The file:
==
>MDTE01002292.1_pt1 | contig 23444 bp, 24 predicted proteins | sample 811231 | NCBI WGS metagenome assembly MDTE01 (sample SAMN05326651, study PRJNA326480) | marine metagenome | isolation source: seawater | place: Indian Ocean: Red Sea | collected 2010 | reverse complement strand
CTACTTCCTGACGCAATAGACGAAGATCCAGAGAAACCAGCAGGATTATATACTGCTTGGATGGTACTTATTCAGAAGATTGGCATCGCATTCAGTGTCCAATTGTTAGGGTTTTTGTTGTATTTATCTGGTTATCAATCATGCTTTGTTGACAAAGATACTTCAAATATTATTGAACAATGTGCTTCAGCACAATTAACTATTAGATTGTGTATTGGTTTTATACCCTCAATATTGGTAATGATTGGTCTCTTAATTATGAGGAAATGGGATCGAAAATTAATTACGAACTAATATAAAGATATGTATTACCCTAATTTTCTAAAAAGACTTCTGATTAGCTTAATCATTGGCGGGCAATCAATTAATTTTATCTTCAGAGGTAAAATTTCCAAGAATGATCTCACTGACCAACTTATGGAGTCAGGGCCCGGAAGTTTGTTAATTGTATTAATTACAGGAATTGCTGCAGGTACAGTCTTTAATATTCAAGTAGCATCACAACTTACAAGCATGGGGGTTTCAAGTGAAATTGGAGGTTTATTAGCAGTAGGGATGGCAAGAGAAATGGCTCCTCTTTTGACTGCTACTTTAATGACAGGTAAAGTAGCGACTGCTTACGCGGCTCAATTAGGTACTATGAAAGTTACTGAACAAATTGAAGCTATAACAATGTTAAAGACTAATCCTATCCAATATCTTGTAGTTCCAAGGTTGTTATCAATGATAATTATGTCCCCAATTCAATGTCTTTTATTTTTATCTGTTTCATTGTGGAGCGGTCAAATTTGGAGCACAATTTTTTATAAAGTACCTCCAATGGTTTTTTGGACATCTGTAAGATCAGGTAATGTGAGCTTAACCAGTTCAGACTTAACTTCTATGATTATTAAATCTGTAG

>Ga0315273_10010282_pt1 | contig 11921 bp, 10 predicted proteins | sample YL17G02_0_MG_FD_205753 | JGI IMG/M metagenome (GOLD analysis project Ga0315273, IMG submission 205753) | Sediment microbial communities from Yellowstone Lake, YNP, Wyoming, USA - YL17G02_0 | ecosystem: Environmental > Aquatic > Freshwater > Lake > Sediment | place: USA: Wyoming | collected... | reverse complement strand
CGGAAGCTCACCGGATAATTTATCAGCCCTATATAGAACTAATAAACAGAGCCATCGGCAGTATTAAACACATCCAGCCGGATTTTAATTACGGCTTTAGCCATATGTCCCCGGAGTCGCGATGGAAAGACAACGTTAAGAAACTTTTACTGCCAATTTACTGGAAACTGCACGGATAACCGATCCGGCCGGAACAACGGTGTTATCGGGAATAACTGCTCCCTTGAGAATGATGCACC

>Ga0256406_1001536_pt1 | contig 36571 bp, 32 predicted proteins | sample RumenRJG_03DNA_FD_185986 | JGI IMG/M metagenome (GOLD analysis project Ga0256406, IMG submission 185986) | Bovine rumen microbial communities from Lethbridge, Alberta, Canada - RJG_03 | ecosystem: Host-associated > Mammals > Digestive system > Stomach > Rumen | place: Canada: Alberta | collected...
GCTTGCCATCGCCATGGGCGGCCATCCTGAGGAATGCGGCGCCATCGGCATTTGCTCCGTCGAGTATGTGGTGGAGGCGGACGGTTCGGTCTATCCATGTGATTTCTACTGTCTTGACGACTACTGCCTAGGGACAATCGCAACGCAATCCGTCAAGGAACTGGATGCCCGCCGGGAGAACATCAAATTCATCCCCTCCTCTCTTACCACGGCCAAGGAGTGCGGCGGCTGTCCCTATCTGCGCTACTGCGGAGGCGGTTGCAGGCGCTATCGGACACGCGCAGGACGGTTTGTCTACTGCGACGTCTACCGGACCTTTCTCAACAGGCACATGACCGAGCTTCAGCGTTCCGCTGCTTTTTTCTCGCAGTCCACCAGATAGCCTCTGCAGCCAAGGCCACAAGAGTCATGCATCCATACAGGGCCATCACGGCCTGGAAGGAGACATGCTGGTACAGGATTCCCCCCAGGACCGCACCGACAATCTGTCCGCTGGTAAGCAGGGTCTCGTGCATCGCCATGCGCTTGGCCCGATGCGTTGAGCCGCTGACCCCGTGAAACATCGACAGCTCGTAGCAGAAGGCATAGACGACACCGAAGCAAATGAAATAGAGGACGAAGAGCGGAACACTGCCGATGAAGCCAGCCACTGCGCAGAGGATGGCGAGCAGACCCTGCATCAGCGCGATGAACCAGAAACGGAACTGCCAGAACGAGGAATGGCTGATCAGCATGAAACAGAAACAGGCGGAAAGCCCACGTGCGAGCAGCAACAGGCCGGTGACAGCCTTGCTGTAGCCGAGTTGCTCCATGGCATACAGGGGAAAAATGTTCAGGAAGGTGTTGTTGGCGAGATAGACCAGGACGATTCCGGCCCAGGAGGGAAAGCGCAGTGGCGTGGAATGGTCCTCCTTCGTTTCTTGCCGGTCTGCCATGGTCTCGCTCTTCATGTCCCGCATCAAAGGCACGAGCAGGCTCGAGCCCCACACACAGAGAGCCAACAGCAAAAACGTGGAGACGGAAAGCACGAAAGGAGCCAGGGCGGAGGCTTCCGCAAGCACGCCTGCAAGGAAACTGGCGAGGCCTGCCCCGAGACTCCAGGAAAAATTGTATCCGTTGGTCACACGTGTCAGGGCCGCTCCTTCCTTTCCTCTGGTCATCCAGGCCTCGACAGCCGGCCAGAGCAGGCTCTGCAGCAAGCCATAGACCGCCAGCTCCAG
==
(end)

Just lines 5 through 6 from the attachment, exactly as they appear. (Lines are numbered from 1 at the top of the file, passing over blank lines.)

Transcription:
>Ga0256406_1001536_pt1 | contig 36571 bp, 32 predicted proteins | sample RumenRJG_03DNA_FD_185986 | JGI IMG/M metagenome (GOLD analysis project Ga0256406, IMG submission 185986) | Bovine rumen microbial communities from Lethbridge, Alberta, Canada - RJG_03 | ecosystem: Host-associated > Mammals > Digestive system > Stomach > Rumen | place: Canada: Alberta | collected...
GCTTGCCATCGCCATGGGCGGCCATCCTGAGGAATGCGGCGCCATCGGCATTTGCTCCGTCGAGTATGTGGTGGAGGCGGACGGTTCGGTCTATCCATGTGATTTCTACTGTCTTGACGACTACTGCCTAGGGACAATCGCAACGCAATCCGTCAAGGAACTGGATGCCCGCCGGGAGAACATCAAATTCATCCCCTCCTCTCTTACCACGGCCAAGGAGTGCGGCGGCTGTCCCTATCTGCGCTACTGCGGAGGCGGTTGCAGGCGCTATCGGACACGCGCAGGACGGTTTGTCTACTGCGACGTCTACCGGACCTTTCTCAACAGGCACATGACCGAGCTTCAGCGTTCCGCTGCTTTTTTCTCGCAGTCCACCAGATAGCCTCTGCAGCCAAGGCCACAAGAGTCATGCATCCATACAGGGCCATCACGGCCTGGAAGGAGACATGCTGGTACAGGATTCCCCCCAGGACCGCACCGACAATCTGTCCGCTGGTAAGCAGGGTCTCGTGCATCGCCATGCGCTTGGCCCGATGCGTTGAGCCGCTGACCCCGTGAAACATCGACAGCTCGTAGCAGAAGGCATAGACGACACCGAAGCAAATGAAATAGAGGACGAAGAGCGGAACACTGCCGATGAAGCCAGCCACTGCGCAGAGGATGGCGAGCAGACCCTGCATCAGCGCGATGAACCAGAAACGGAACTGCCAGAACGAGGAATGGCTGATCAGCATGAAACAGAAACAGGCGGAAAGCCCACGTGCGAGCAGCAACAGGCCGGTGACAGCCTTGCTGTAGCCGAGTTGCTCCATGGCATACAGGGGAAAAATGTTCAGGAAGGTGTTGTTGGCGAGATAGACCAGGACGATTCCGGCCCAGGAGGGAAAGCGCAGTGGCGTGGAATGGTCCTCCTTCGTTTCTTGCCGGTCTGCCATGGTCTCGCTCTTCATGTCCCGCATCAAAGGCACGAGCAGGCTCGAGCCCCACACACAGAGAGCCAACAGCAAAAACGTGGAGACGGAAAGCACGAAAGGAGCCAGGGCGGAGGCTTCCGCAAGCACGCCTGCAAGGAAACTGGCGAGGCCTGCCCCGAGACTCCAGGAAAAATTGTATCCGTTGGTCACACGTGTCAGGGCCGCTCCTTCCTTTCCTCTGGTCATCCAGGCCTCGACAGCCGGCCAGAGCAGGCTCTGCAGCAAGCCATAGACCGCCAGCTCCAG